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How to learn Mandarin Chinese – Part 2 Advancing your language skills

1 Study basic grammar.


There is a common misconception that grammar does not exist in the Chinese language, but this is not true. Chinese grammar rules do exist, they are just very different to those in European or other language systems. Unlike these languages, Chinese is a very analytic language which is both good news and bad news for language learners.

For instance, in Chinese there are no complicated rules with regard to conjugations, agreement, gender, plural nouns or tense. Most words consist of single syllables which are then combined to make compound words. This makes sentence construction fairly straightforward.

However, Chinese has its own set of grammar rules which do not have an equivalent in English, or other European languages. For example, Chinese uses grammatical features such as classifiers, topic-prominence and preference for aspect. As these features are not used in English, they can be quite difficult for learners to grasp.

However, despite the differences, Chinese does use the same word order as English, i.e. subject – verb – object, making it easier to translate word for word. For example, the English phrase "he likes cats" is translated directly as "tā (he) xǐ huan (likes) māo (cats).

2 Learn how to use Pinyin.


Pinyin is a system used for writing Mandarin Chinese using the Roman alphabet. Hanyu pinyin is the most common form of such Romanization, and is used in many textbooks and teaching materials.
Pinyin allows students of Mandarin to focus on their pronunciation, while also enabling them to read and write, without needing to learn complex Chinese characters. Although Pinyin uses the Roman alphabet, the pronunciation of its letters is often not intuitive to English speakers, which is why it must be studied carefully before it can be used.

For example, the letter "c" in Pinyin is pronounced like the "ts" in the word "bits", the letter "e" is pronounced like the "er" in the word "hers" and the letter "q" is pronounced like the "ch" in the word "cheap". Due to these differences, it is essential that you learn the correct Pinyin pronunciations before using it as a guide.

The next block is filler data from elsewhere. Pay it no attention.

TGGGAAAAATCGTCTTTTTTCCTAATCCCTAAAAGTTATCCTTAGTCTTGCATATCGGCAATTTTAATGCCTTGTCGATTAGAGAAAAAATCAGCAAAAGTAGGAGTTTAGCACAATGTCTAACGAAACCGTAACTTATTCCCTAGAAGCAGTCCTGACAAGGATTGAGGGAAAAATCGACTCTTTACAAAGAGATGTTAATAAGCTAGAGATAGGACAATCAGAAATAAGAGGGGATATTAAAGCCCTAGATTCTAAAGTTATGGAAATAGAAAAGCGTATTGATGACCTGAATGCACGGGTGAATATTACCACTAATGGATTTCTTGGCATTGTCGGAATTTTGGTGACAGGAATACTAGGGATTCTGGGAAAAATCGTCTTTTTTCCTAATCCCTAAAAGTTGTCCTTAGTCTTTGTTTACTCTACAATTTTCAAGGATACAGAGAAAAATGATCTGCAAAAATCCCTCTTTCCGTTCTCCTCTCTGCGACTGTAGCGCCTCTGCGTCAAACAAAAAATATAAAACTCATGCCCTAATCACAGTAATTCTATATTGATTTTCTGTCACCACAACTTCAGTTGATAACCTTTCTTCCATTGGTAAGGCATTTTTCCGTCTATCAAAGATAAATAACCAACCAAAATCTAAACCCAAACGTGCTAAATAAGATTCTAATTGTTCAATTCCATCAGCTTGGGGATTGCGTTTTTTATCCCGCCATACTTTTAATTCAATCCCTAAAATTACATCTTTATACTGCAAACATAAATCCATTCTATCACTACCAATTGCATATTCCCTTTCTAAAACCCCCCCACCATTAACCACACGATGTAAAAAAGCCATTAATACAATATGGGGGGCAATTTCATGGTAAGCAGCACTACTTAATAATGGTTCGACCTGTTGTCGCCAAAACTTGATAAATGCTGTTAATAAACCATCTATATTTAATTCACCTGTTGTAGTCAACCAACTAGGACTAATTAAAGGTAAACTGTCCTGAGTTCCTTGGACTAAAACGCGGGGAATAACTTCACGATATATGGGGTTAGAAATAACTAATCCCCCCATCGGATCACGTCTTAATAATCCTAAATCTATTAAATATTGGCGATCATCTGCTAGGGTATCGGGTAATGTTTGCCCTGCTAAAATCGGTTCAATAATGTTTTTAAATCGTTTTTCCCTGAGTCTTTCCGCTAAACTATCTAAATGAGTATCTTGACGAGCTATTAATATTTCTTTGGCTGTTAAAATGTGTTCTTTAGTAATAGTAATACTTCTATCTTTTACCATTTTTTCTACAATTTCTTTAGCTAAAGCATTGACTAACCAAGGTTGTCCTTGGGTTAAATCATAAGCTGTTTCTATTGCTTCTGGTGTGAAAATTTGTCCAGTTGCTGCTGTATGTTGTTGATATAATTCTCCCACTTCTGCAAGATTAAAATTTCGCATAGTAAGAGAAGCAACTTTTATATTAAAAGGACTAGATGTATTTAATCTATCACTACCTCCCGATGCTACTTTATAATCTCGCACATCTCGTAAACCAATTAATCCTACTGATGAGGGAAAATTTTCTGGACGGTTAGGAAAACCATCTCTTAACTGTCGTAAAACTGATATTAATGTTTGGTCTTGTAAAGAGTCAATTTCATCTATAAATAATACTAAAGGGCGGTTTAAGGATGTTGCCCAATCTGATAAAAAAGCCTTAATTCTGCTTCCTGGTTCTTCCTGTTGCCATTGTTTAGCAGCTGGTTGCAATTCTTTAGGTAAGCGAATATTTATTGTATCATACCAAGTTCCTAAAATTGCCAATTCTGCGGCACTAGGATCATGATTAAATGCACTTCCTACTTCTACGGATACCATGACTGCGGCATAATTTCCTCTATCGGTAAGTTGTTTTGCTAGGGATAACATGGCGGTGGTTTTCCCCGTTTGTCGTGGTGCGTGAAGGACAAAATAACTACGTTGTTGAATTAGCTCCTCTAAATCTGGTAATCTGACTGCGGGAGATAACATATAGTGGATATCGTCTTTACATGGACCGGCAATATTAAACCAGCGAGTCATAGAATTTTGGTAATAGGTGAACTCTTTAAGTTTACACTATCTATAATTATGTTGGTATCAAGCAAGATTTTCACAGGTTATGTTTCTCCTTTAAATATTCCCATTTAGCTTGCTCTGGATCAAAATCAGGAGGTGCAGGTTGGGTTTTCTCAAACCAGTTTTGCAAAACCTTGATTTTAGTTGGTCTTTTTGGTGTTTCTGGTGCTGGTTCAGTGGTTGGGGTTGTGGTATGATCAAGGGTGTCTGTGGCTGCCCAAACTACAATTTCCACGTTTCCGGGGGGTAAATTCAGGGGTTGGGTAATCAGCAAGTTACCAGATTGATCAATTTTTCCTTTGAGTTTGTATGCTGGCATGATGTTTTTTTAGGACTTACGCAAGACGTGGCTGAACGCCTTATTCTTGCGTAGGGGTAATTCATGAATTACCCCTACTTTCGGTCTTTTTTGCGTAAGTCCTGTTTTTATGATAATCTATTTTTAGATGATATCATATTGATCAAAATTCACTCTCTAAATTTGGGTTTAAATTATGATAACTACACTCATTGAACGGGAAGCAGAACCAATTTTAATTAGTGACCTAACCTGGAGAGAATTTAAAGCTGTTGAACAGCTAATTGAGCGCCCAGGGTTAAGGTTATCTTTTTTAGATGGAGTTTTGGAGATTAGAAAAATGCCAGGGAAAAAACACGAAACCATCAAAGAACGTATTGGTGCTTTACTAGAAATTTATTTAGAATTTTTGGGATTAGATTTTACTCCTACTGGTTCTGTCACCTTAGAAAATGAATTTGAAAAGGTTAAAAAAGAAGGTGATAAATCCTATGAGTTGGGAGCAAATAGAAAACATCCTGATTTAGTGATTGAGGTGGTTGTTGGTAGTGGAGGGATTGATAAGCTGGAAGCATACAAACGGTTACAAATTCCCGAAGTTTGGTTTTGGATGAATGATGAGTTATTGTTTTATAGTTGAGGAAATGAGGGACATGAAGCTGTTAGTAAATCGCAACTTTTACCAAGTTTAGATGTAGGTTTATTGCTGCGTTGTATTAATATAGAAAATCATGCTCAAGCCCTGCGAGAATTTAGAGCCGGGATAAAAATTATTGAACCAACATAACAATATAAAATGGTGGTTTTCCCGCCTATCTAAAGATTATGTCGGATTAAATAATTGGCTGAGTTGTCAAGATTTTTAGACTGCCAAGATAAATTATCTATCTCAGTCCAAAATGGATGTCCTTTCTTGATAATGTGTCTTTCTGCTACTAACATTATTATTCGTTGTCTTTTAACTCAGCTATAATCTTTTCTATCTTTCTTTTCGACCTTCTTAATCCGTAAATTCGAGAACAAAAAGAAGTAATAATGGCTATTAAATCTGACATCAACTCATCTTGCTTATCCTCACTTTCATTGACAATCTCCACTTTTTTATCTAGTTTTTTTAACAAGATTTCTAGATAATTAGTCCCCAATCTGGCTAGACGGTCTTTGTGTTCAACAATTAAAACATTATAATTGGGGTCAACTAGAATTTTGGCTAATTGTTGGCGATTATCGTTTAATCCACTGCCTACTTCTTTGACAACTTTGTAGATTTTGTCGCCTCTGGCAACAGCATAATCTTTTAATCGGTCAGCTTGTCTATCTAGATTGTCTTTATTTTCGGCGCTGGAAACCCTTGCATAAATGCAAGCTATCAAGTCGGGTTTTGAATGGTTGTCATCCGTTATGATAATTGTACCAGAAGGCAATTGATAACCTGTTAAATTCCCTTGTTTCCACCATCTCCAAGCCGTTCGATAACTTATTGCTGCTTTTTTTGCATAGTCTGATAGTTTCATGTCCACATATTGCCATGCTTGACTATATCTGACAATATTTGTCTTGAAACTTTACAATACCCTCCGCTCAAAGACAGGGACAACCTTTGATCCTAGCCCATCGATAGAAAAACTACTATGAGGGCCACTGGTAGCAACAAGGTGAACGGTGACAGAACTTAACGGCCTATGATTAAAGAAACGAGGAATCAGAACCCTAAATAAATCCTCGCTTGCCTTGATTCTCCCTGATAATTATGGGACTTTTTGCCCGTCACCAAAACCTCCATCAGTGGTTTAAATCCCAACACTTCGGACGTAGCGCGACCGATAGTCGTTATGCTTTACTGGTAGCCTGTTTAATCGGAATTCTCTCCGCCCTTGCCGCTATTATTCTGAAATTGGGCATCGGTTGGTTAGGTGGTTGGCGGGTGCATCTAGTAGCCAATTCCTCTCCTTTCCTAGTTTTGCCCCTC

Although learning Pinyin pronunciations may seem like a pain, it can be extremely beneficial to your language learning and is still significantly easier than learning to recognize traditional Chinese characters.

3 Practice reading and writing Chinese characters.


The final hurdle in learning Mandarin Chinese is learning to read and write traditional Chinese characters. This can take a very long time (even years) to master, as the only way to learn them is through memorization and continuous practice.

According to the BBC, there are over 50, 000 Chinese characters in existence, however most of these are rarely, if ever, used. An educated Chinese person will probably know about 8000 characters, but only about 2000 of these are necessary in order to read a newspaper.

When writing Chinese characters, you will first need to learn each of the 214 "radicals" – which are essentially the building blocks of every Chinese character. Some radicals can stand on their own as independent characters, while others are used only within more complex characters.

It is also important that you follow the correct stroke order when writing the characters. There are a specific set of rules you will need to follow, such as left to right, top to bottom and horizontal before vertical.

There are many Chinese workbooks you can buy which will guide you in the correct formation of characters. These are usually intended for schoolchildren, but are useful to anyone attempting to learn Chinese characters.

One of the major benefits of learning Chinese characters is that you will also have access to Cantonese, Japanese, Korean and other literatures, which also use many traditional or simplified Chinese characters in their writings, even though the spoken languages are not the same.


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